Monday, December 10, 2007

Managing Across the Lifecycle syllabus

APMG, the official accreditor for all ITIL and Prince2 certifications have released the first draft syllabus for the "capstone" course - Managing Across the Lifecycle.

The course, is looking like it will be a 28 contact hour course, with 50% of the contact hours being devoted to practical exercises and assignments.

All the new ITIL v3 course syllabi & exams are based around a "Blooms Taxonomy" Level. Blooms Taxonomy is a system created to help educators plot a progressive path for education. The levels move from basic knowledge and comprehension (Blooms level 1 & 2) through application and analysis (Blooms 3 & 4) and on to synthesis and evaluation (Levels 5 & 6).

The Managing across the Lifecycle will most likely be pitched at Blooms Level 5 (although the current syllabus indicates Level 4).

The exam for the Managing Across the Lifecycle is set to follow the Service Lifecycle and Service Capability programs with a "gradient style scoring system" for complex multiple choice questions. The exam looks set to have a duration of 90 minutes and will most likely have 20 questions.

Like all exams the final test is supervised and will be closed book. The prerequiste for the Managing Across the Lifecycle course will be a ITIL v3 Foundation level certificate (either straight v3 or the v2 + the v2 to v3 upgrade) and 15 credit points earned at the Service Lifecycle/Service Capability layer.

It is too early to discuss the actual contents of the syllabus as it is subject to change. Current opinion is that the program will be a fitting test of competency for those that want to fully appreciate the intricacies of ITIL v3 including risk management, managing strategic change and the associated organizational challenges.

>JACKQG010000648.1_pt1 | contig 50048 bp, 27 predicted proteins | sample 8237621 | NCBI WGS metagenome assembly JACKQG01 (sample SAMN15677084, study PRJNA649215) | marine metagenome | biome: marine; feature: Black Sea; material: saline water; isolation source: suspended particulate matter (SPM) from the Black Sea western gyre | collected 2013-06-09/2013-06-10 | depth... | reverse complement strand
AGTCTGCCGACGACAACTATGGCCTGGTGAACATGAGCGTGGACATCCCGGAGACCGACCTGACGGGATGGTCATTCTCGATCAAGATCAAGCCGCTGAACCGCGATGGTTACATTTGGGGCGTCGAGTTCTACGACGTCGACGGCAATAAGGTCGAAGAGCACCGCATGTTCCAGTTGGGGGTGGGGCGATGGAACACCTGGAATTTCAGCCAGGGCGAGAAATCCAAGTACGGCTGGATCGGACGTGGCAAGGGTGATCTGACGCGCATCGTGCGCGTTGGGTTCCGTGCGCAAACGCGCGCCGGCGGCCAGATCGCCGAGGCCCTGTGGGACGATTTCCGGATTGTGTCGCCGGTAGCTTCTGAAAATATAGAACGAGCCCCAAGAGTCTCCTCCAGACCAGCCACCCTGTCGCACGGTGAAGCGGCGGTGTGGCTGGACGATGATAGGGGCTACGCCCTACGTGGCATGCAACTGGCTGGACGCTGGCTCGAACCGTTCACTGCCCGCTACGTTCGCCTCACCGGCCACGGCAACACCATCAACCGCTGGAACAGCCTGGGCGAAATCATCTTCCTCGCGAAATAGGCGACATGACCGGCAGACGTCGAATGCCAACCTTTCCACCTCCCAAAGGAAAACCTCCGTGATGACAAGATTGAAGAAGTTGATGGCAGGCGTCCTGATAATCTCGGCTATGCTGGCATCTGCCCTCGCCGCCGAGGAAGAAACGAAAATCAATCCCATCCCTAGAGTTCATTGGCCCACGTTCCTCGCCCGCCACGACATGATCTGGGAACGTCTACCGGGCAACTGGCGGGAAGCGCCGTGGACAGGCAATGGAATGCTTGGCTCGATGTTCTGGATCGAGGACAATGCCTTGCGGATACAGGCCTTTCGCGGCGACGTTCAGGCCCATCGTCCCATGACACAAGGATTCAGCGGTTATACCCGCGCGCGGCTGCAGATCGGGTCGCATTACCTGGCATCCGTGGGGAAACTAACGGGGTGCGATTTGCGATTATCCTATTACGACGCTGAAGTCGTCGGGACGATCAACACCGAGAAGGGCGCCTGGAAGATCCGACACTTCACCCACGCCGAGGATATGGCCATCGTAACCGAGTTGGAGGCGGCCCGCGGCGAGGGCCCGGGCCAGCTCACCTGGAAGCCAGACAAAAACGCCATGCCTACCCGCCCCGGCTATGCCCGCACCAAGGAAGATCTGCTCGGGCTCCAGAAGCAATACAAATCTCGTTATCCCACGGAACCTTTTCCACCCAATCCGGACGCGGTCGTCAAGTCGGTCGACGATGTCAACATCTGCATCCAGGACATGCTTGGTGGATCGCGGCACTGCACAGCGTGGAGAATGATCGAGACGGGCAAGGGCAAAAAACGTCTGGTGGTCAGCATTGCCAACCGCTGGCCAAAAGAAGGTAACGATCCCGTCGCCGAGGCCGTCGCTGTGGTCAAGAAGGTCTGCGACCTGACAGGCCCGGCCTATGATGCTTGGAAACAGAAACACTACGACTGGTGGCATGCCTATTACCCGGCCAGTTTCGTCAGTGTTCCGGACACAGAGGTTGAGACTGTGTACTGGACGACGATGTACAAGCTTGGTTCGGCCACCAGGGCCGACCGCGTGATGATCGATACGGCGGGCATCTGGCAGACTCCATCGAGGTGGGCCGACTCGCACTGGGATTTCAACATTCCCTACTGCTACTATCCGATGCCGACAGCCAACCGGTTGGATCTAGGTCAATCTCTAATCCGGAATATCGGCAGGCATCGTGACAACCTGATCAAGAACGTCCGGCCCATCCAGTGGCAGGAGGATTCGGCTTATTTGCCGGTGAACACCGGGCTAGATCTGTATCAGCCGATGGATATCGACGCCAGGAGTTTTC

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Saturday, November 10, 2007

What is in a name change?

The IT Service Management Diploma has been replaced by the "ITIL Expert" as part of the lauch of the new v3 qualification scheme.

The paper outlining the program (authored by Sharon Taylor) included a warning to indicate that the name ITIL Expert could in fact change if something better came along.

I don't think I can recall such turmoil surrounding an education program and it raises obvious questions; the biggest one being why?. Well if we ignore the name change and look at the other major factor regarding ITIL qualifications; that of the exams.

All exams are going to be multiple choice. Is this a blatant money grab or an attempt to truly create a path for those with a genuine interest in furthering education standards?

It seems hard to be able to say that a multiple choice exam replacing the traditional essay style approach that was created by Exin and ISEB allows true expression of professionalism. However, the saving grace is that in order to take the advanced exams there is a requirement to be able to demonstrate attending an accredited course.

Perhaps the biggest news is that it is not a requirement to attend a traditional classroom course, but that self study is very much allowed.

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